Sir Percy Cox's plans made no great claim to originality. They were but modifications of the Bonham-Carter Committee proposals, along the lines deemed more feasible by Lord Curzon, Mr. Montagu and the Interdepartmental Committee in the preceding May, but differing from the earlier proposals in the spirit in which they had been formulated and with which they were to be applied. This difference of spirit and Sir Percy
Cox's reputation for dignity, wisdom and equitable dealing, won as Chief Political Officer before and during the war, and as Civil Commissioner before his departure to Persia, were his chief assets among the 'Iraqis. To them, his return, repeatedly requested,l was the augury of better days. His presence was a guarantee of sympathy for Arab aspirations, of consideration for their viewpoint and of a maturity of judgment in initiating the new Government. To these factors as well as to his methods of approach and of action and to the loyal service rendered by the British officials associated with him, many of whom subjected their personal convictions to their sense of duty, rather than to originality of plan or to the chastened spirit of the country, must be attributed the successful inauguration of the provisional Government, in the face of distinctly unfavourable circumstances. To the same factors may be attributed also the continued acceptance of the Government in spite of the fact that it only partially satisfied even the moderate Nationalists who, while appreciating the need for British assistance, sympathized with the strong current of feeling for complete independence, still running high in the country. 2
No formal action was taken until October 21st, when at a council composed of Sir Edgar Bonham-Carter, Colonel Evelyn Howell, Colonel S. H. Slater, Major R. W. Bullard, Mr. H. St. J. B. Philby, and Miss Gertrude Bell, he presented his scheme for a provisional Government: a Council of Arab Ministers, supervised by British Advisers and under the ultimate control of the High Commissioner. After three hours of strenuous discussion in which his proposals were vigorously countered, his scheme was finally carried with
Saiyid 'Abdur Rahman al-Gailani, Naqib al-'Ashraf, Baghdad, who had been repeatedly suggested by local notables, seemed to be a more logical choice. The high public prestige and religious standing of this venerable dignitary had led him to be considered, by H.M. Government, in November, 1918, as a possible Amir of 'Iraq, I on the basis of a recommendation made by Sir Percy Cox as early as April, 1917. The N aqib as the head of the Council of State would guarantee the most favourable reception possible for the new Government and would enable Sir Percy Cox 'to include Talib Pasha without making him President, a course which would have excited opposition in certain quarters.' a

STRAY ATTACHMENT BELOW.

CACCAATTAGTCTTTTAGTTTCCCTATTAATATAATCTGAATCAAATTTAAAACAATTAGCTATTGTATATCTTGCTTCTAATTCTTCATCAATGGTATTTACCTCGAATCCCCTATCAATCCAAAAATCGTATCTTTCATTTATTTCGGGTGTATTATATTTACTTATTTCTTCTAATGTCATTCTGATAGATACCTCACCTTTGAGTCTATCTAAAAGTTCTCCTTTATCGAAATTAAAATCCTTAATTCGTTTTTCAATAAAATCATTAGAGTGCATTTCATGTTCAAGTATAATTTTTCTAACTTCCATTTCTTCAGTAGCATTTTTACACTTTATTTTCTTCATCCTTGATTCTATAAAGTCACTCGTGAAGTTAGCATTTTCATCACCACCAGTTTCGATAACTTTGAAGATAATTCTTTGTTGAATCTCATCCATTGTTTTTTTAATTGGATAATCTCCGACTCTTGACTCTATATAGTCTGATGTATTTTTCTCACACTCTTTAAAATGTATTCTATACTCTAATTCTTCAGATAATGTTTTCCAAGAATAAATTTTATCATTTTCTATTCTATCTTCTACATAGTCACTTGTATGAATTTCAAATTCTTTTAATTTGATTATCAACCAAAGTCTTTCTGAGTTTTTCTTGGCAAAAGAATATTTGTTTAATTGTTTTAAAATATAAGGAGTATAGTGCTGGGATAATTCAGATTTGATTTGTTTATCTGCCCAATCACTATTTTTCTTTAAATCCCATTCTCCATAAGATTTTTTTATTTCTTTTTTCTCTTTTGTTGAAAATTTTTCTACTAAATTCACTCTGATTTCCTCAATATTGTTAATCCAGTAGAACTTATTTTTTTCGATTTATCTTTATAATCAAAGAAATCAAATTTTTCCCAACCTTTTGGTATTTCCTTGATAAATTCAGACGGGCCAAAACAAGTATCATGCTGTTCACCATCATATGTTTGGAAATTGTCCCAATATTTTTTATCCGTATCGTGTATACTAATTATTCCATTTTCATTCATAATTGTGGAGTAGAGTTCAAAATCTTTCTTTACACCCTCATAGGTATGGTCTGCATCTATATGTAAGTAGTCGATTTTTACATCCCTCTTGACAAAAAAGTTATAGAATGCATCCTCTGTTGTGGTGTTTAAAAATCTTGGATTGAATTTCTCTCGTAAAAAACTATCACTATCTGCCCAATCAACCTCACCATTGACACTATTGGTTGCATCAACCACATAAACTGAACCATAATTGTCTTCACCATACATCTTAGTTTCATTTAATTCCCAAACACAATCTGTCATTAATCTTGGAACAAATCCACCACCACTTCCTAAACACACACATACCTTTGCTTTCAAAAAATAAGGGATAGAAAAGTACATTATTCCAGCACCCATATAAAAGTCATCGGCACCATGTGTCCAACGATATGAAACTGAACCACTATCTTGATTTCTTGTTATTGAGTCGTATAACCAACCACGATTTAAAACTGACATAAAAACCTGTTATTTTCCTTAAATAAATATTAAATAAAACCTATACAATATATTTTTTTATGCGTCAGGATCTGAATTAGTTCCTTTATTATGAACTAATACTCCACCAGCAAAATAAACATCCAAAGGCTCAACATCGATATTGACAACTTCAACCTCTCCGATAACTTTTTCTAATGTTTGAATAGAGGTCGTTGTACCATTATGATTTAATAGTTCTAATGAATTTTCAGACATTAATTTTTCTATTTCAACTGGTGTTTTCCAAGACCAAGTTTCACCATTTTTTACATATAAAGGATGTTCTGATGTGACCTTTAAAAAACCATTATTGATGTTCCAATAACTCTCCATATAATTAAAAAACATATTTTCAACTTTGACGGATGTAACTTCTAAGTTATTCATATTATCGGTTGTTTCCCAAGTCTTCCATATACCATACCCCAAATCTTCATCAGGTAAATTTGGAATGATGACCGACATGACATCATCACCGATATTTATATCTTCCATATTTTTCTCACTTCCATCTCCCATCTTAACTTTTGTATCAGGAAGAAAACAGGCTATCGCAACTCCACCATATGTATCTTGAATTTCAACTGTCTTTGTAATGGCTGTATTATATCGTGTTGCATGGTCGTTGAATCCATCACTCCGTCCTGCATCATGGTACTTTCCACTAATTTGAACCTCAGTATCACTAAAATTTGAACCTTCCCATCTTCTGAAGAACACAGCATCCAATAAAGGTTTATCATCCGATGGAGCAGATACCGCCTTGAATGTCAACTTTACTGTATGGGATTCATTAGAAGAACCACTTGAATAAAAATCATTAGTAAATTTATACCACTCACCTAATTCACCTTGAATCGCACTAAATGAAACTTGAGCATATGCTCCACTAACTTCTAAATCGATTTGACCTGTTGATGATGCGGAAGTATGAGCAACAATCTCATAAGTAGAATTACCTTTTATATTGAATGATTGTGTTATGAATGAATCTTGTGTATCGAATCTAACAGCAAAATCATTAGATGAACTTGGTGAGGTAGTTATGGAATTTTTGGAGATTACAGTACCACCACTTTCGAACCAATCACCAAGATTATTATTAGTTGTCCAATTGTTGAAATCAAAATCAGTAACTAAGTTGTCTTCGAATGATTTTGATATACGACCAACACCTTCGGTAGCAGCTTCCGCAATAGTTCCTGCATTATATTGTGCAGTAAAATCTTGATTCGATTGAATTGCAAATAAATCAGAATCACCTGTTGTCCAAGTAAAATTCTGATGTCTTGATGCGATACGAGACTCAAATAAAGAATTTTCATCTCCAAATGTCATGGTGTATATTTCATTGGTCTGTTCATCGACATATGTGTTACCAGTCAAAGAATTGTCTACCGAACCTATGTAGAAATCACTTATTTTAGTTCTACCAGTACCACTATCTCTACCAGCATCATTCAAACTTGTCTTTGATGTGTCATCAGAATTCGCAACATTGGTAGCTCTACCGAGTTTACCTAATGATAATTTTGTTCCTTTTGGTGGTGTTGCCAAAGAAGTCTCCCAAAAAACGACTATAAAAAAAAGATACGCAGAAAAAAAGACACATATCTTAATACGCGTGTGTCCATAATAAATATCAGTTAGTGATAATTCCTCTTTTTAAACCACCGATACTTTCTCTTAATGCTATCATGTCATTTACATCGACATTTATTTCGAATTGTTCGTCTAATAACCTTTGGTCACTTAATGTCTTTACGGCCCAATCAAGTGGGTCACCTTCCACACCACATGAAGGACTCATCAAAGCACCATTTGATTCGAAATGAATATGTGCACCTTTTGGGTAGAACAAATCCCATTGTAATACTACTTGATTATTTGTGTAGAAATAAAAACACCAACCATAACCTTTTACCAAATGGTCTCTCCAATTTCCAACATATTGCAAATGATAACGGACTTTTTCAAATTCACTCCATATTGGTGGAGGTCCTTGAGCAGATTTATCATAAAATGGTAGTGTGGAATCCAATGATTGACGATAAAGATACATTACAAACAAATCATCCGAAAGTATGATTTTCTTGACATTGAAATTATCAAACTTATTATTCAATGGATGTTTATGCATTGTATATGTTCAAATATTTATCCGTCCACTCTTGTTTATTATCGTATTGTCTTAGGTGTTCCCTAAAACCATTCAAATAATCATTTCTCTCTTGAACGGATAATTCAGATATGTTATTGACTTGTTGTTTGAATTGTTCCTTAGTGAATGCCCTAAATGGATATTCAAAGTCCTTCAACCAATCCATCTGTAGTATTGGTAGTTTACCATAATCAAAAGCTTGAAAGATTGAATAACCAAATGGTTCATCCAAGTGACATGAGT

When Sir Percy Cox, therefore, formally asked the N aqib on October 23rd to head the Council of State, urging on him his duty to 'Iraq and hinting of harm that might come from the personal ambitions of others, the Naqib, influenced by his personal regard as much as by Sir Percy's arguments, consented after much hesitation and heart searching. The joy and satisfaction which his consent created has been well described by Miss Bell:
of a President and eight Ministers, each heading a Department of State, advised by the existing British Secretaries, and about ten members without portfolios, the whole to be representative of the former three wilayets and of the various communities.' He had already, by October 14th, drawn up a list of 'Iraqis whom he considered desirable for the first Council but, in order that the new Government might have an 'Iraqi and not a British fa~ade, it seemed important that the invitations, the distribution of posts and all kindred matters should emanate from the Naqib and not from the High Commissioner. In this as well as in all subsequent steps in organizing the provisional Government, however, the essential points were either suggested or approved by the High Commissioner,3 although every precaution was taken to avoid giving such an impression and thereby offending 'Iraqi sensibilities.